Today I want to highlight the work of Tananarive Due.  Due is an author of character driven, suspenseful horror titles that appeal to a wide audience.  The tension is palpable and there is violence in her novels, but as horror goes, it is on the less graphic end of the spectrum.  The fear and terror are invoked through the oppressive atmosphere and the horrific situations into which our characters are placed.

    I often take readers who enjoy Stephen King, Dean Koontz, and John Saul, but are looking for something new, to the shelf with Due's titles.  I have yet to find a reader who knew about her before I brought them to "DUE."  I also always try to start these readers off with My Soul to Keep (1997).

    In this compelling novel, a 500-year-old African immortal man is living in modern times as David, a jazz scholar in a middle-class family.  He has had many lives and loves throughout his long life, but his current situation as husband to Jessica and father to Kira is extremely satisfying.  However, David's original family of immortals asks him to sever all ties with Jessica and Kira in order to save their kind.  It is David, the tough choices he is forced to make, and the fury of his original people that drives the story here.

    This novel is one of my tried and true horror suggestions so people looking for a good scary book.  I have given this backlist gem out to at least a dozen readers over the years and have yet to find an unsatisfied patron.  In fact, hand selling this title to people has helped me to forge a deeper relationship with patrons.  They have often returned to express their gratitude; this just happened most recently in November.  Their pleasure with Due's novels lead them to seek out our staff's help more regularly.  It is a win-win situation for us all.

    Good backlist options do just this.  They highlight both your collection and your staff.  This reminds patrons of how indispensable you are.  To that end, look for more "backlist not to miss" horror options coming soon.

    Wednesday, January 5, 2011

    Winter Chills by Monster Librarian

    Over at the excellent site, Monster Librarian, they are hosting a Winter Chills Project:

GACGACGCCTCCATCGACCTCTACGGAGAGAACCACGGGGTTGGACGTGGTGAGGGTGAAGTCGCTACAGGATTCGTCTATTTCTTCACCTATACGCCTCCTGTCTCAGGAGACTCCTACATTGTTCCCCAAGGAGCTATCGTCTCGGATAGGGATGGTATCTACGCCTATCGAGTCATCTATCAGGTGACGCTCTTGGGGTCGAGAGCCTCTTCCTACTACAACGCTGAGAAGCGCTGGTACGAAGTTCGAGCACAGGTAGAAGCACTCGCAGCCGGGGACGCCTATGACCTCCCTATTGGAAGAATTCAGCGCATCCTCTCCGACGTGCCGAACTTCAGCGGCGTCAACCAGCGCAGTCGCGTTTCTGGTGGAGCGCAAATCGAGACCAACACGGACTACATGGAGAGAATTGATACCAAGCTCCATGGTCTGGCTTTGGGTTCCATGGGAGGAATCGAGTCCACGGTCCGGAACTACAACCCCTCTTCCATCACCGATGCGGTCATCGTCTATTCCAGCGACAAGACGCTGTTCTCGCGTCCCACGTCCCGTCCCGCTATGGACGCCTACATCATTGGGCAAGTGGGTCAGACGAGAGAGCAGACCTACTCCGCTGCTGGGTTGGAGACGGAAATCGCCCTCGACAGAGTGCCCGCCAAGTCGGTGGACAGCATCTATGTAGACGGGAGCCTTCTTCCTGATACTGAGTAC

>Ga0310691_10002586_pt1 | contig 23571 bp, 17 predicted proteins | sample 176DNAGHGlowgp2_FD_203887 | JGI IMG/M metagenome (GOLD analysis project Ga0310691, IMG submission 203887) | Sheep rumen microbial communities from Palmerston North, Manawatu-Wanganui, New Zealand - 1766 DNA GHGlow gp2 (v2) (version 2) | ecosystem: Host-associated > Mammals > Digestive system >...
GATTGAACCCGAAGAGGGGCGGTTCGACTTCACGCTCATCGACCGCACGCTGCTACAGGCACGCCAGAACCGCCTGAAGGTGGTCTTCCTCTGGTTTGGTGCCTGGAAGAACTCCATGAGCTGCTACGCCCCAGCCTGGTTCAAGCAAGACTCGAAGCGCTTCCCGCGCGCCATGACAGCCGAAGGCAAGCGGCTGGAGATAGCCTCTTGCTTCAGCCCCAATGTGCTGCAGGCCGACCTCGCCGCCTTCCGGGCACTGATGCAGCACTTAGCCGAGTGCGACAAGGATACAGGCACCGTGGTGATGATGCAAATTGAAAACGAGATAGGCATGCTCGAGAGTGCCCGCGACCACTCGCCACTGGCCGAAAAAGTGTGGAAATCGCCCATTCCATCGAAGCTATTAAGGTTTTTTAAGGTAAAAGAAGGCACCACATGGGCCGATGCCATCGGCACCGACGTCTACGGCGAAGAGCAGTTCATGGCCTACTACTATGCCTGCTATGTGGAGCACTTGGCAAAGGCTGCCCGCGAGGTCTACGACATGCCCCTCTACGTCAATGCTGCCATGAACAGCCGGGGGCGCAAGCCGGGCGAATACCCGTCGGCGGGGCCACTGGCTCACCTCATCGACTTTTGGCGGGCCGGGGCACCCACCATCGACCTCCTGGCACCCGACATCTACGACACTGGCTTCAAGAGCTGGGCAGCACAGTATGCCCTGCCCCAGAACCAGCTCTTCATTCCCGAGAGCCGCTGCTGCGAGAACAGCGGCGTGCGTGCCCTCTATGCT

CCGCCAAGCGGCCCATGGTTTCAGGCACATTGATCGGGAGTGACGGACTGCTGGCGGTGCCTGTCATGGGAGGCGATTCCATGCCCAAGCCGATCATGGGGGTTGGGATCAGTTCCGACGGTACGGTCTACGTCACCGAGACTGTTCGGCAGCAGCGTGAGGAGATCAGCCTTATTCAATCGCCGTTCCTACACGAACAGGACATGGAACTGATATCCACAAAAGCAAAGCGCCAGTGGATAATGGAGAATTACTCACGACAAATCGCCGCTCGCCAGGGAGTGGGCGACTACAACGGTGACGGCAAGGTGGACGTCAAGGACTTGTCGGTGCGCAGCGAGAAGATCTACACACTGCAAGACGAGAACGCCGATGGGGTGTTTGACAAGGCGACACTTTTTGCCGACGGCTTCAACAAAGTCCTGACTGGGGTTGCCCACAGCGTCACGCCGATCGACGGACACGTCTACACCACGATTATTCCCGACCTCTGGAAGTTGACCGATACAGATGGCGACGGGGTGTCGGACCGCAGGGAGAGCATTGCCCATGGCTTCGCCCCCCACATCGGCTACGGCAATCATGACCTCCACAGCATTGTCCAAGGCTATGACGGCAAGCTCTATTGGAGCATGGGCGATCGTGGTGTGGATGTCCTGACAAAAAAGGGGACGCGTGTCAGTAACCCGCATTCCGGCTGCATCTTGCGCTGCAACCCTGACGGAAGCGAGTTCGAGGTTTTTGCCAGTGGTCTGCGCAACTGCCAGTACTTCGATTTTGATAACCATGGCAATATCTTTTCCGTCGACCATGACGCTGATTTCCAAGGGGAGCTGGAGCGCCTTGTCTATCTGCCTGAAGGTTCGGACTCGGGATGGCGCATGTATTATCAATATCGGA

"Winter Chills"  is a collaborative effort to give readers of horror fiction a virtual guide to horror titles for your winter reading.
     For librarians, “Winter Chills” is an opportunity to get reviews and information you need to recommend appropriate titles for readers and make informed decisions about collection development.  In addition to providing reviews of horror titles you might be interested in adding to your collection, “Winter Chills” highlights participating horror fiction review sites that cover both small press and mainstream horror.  
    Collaborating review sites include: Horrorworld.orgHellnotes.com, Horror Fiction Review, and MonsterLibrarian.com.
    I encourage you to head on over to the Winter Chills homepage and read the reviews.  I have already put a few of the books on my to-read list for the cold days ahead.

    What I like about this reviews project, and the others that Monster Librarian periodically sponsors, is that they do not overlap.  The sites work together to split up titles, and are able to make readers aware of a larger number of books by working together.  With horror reviews, I often find the same 5 or 6 books being reviewed, but with this planned project, more books are getting the attention they deserve.  So from all of the librarians and horror readers out there, I thank Monster Librarian and their "Winter Chills" for giving us more options.

    Also all four of the participating sites as well as dozens more are always accessible here on RA for All: Horror by using the Horror Resources link in the right gutter of every page of this site.